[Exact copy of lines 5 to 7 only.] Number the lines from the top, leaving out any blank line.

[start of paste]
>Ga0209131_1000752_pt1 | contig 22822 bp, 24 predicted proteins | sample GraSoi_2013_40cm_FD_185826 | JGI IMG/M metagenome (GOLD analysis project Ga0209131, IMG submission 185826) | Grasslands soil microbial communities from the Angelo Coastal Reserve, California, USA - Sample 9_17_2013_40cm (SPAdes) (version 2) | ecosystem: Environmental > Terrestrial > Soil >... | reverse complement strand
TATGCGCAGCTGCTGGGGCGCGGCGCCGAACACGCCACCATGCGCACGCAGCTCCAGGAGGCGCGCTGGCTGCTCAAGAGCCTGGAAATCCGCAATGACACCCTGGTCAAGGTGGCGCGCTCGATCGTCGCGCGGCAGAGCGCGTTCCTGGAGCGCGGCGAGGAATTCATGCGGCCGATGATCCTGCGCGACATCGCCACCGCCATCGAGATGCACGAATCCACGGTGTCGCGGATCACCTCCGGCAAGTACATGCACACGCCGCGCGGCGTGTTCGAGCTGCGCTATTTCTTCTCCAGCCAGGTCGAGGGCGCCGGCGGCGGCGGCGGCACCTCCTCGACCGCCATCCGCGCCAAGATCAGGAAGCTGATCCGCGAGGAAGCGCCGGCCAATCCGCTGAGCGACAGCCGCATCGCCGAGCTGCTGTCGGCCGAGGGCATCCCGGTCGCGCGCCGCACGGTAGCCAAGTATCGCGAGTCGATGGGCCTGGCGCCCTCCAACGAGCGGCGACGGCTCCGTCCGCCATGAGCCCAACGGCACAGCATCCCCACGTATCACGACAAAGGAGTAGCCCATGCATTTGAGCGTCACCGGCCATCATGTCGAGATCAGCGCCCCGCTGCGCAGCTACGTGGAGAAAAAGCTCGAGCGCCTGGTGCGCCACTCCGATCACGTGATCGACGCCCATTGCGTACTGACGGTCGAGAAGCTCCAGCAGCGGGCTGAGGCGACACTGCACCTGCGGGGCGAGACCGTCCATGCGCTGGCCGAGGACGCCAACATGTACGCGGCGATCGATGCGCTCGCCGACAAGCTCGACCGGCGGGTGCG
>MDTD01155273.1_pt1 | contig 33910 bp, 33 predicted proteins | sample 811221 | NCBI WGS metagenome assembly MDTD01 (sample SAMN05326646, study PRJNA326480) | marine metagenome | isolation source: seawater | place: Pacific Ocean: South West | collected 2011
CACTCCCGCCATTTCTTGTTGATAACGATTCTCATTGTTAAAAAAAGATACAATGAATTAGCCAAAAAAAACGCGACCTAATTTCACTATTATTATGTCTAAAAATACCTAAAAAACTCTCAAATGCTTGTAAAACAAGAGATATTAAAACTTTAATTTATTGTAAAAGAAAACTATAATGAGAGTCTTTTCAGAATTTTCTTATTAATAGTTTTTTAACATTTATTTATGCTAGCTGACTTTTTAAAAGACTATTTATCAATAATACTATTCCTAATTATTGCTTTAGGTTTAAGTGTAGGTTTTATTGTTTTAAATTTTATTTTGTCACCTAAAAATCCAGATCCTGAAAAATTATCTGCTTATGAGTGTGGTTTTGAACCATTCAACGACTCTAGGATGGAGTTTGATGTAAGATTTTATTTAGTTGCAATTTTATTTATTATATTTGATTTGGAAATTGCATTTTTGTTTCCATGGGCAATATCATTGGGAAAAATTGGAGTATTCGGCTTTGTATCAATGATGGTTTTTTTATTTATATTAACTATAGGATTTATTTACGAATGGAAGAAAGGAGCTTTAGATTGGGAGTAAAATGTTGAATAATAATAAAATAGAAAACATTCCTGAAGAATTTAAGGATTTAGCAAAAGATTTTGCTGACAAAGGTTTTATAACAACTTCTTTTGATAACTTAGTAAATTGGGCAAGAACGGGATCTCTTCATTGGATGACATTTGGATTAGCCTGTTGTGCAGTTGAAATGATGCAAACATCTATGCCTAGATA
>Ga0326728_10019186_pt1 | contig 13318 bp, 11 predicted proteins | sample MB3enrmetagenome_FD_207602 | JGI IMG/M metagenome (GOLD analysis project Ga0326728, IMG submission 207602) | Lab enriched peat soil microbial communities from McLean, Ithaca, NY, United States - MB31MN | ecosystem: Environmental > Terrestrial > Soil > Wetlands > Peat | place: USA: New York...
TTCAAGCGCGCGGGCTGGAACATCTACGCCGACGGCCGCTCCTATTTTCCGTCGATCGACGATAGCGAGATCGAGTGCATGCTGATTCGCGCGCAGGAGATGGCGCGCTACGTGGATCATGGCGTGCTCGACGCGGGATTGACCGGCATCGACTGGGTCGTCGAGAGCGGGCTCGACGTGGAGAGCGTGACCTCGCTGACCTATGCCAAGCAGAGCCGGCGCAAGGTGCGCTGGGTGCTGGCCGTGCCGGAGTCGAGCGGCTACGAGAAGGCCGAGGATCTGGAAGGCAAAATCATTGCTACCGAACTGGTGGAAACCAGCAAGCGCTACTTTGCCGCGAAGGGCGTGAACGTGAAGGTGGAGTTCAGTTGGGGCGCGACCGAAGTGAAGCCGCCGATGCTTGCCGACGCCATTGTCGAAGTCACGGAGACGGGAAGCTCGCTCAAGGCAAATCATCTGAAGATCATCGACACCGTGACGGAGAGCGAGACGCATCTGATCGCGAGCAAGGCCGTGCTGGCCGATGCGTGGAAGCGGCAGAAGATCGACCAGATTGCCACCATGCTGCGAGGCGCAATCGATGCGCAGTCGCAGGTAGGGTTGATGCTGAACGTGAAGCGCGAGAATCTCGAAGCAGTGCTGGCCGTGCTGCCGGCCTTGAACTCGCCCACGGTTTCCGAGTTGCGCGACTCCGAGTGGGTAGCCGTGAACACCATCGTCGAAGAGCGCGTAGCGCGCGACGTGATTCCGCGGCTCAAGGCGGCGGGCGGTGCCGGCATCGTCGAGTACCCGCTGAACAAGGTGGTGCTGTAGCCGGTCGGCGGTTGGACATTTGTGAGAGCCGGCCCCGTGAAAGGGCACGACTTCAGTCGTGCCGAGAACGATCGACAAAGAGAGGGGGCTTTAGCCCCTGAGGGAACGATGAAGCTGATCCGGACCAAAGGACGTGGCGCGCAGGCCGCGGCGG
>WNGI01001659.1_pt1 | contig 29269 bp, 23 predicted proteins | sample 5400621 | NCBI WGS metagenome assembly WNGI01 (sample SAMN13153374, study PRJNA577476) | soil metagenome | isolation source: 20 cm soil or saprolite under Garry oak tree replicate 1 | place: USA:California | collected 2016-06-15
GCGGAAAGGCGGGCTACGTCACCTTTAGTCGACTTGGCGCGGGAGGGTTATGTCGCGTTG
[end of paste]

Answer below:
>Ga0326728_10019186_pt1 | contig 13318 bp, 11 predicted proteins | sample MB3enrmetagenome_FD_207602 | JGI IMG/M metagenome (GOLD analysis project Ga0326728, IMG submission 207602) | Lab enriched peat soil microbial communities from McLean, Ithaca, NY, United States - MB31MN | ecosystem: Environmental > Terrestrial > Soil > Wetlands > Peat | place: USA: New York...
TTCAAGCGCGCGGGCTGGAACATCTACGCCGACGGCCGCTCCTATTTTCCGTCGATCGACGATAGCGAGATCGAGTGCATGCTGATTCGCGCGCAGGAGATGGCGCGCTACGTGGATCATGGCGTGCTCGACGCGGGATTGACCGGCATCGACTGGGTCGTCGAGAGCGGGCTCGACGTGGAGAGCGTGACCTCGCTGACCTATGCCAAGCAGAGCCGGCGCAAGGTGCGCTGGGTGCTGGCCGTGCCGGAGTCGAGCGGCTACGAGAAGGCCGAGGATCTGGAAGGCAAAATCATTGCTACCGAACTGGTGGAAACCAGCAAGCGCTACTTTGCCGCGAAGGGCGTGAACGTGAAGGTGGAGTTCAGTTGGGGCGCGACCGAAGTGAAGCCGCCGATGCTTGCCGACGCCATTGTCGAAGTCACGGAGACGGGAAGCTCGCTCAAGGCAAATCATCTGAAGATCATCGACACCGTGACGGAGAGCGAGACGCATCTGATCGCGAGCAAGGCCGTGCTGGCCGATGCGTGGAAGCGGCAGAAGATCGACCAGATTGCCACCATGCTGCGAGGCGCAATCGATGCGCAGTCGCAGGTAGGGTTGATGCTGAACGTGAAGCGCGAGAATCTCGAAGCAGTGCTGGCCGTGCTGCCGGCCTTGAACTCGCCCACGGTTTCCGAGTTGCGCGACTCCGAGTGGGTAGCCGTGAACACCATCGTCGAAGAGCGCGTAGCGCGCGACGTGATTCCGCGGCTCAAGGCGGCGGGCGGTGCCGGCATCGTCGAGTACCCGCTGAACAAGGTGGTGCTGTAGCCGGTCGGCGGTTGGACATTTGTGAGAGCCGGCCCCGTGAAAGGGCACGACTTCAGTCGTGCCGAGAACGATCGACAAAGAGAGGGGGCTTTAGCCCCTGAGGGAACGATGAAGCTGATCCGGACCAAAGGACGTGGCGCGCAGGCCGCGGCGG
>WNGI01001659.1_pt1 | contig 29269 bp, 23 predicted proteins | sample 5400621 | NCBI WGS metagenome assembly WNGI01 (sample SAMN13153374, study PRJNA577476) | soil metagenome | isolation source: 20 cm soil or saprolite under Garry oak tree replicate 1 | place: USA:California | collected 2016-06-15